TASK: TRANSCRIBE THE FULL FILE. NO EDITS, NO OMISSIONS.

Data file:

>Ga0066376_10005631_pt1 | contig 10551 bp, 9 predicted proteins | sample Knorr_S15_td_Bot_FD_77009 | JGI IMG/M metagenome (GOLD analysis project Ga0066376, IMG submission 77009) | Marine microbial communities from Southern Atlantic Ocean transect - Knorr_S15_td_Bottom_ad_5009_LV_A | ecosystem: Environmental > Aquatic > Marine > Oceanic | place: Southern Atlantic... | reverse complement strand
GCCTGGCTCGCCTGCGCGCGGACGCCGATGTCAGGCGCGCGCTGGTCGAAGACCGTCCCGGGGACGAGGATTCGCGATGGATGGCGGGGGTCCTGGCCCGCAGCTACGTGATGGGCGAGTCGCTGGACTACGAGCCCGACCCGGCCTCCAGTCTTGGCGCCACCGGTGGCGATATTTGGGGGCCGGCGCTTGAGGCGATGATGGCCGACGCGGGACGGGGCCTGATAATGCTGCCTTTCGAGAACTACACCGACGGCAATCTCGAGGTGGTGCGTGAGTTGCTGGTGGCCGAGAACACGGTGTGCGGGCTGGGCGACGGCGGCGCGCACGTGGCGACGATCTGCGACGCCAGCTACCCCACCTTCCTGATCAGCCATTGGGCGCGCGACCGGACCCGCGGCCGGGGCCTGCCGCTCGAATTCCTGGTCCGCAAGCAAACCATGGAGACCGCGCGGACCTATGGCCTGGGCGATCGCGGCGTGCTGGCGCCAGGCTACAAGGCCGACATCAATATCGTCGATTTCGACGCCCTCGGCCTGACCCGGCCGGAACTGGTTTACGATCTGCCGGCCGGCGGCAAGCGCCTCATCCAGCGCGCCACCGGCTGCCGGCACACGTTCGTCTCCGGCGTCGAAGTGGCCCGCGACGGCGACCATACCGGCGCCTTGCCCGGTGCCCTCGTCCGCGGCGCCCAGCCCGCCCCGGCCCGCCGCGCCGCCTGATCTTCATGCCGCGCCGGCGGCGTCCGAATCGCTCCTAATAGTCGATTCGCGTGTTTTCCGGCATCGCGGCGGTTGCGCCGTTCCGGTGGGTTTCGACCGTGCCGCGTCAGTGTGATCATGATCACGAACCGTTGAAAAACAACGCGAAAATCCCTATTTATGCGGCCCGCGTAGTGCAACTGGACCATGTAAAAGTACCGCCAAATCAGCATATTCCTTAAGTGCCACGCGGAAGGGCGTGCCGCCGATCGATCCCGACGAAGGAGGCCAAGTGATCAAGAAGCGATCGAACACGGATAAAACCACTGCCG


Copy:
>Ga0066376_10005631_pt1 | contig 10551 bp, 9 predicted proteins | sample Knorr_S15_td_Bot_FD_77009 | JGI IMG/M metagenome (GOLD analysis project Ga0066376, IMG submission 77009) | Marine microbial communities from Southern Atlantic Ocean transect - Knorr_S15_td_Bottom_ad_5009_LV_A | ecosystem: Environmental > Aquatic > Marine > Oceanic | place: Southern Atlantic... | reverse complement strand
GCCTGGCTCGCCTGCGCGCGGACGCCGATGTCAGGCGCGCGCTGGTCGAAGACCGTCCCGGGGACGAGGATTCGCGATGGATGGCGGGGGTCCTGGCCCGCAGCTACGTGATGGGCGAGTCGCTGGACTACGAGCCCGACCCGGCCTCCAGTCTTGGCGCCACCGGTGGCGATATTTGGGGGCCGGCGCTTGAGGCGATGATGGCCGACGCGGGACGGGGCCTGATAATGCTGCCTTTCGAGAACTACACCGACGGCAATCTCGAGGTGGTGCGTGAGTTGCTGGTGGCCGAGAACACGGTGTGCGGGCTGGGCGACGGCGGCGCGCACGTGGCGACGATCTGCGACGCCAGCTACCCCACCTTCCTGATCAGCCATTGGGCGCGCGACCGGACCCGCGGCCGGGGCCTGCCGCTCGAATTCCTGGTCCGCAAGCAAACCATGGAGACCGCGCGGACCTATGGCCTGGGCGATCGCGGCGTGCTGGCGCCAGGCTACAAGGCCGACATCAATATCGTCGATTTCGACGCCCTCGGCCTGACCCGGCCGGAACTGGTTTACGATCTGCCGGCCGGCGGCAAGCGCCTCATCCAGCGCGCCACCGGCTGCCGGCACACGTTCGTCTCCGGCGTCGAAGTGGCCCGCGACGGCGACCATACCGGCGCCTTGCCCGGTGCCCTCGTCCGCGGCGCCCAGCCCGCCCCGGCCCGCCGCGCCGCCTGATCTTCATGCCGCGCCGGCGGCGTCCGAATCGCTCCTAATAGTCGATTCGCGTGTTTTCCGGCATCGCGGCGGTTGCGCCGTTCCGGTGGGTTTCGACCGTGCCGCGTCAGTGTGATCATGATCACGAACCGTTGAAAAACAACGCGAAAATCCCTATTTATGCGGCCCGCGTAGTGCAACTGGACCATGTAAAAGTACCGCCAAATCAGCATATTCCTTAAGTGCCACGCGGAAGGGCGTGCCGCCGATCGATCCCGACGAAGGAGGCCAAGTGATCAAGAAGCGATCGAACACGGATAAAACCACTGCCG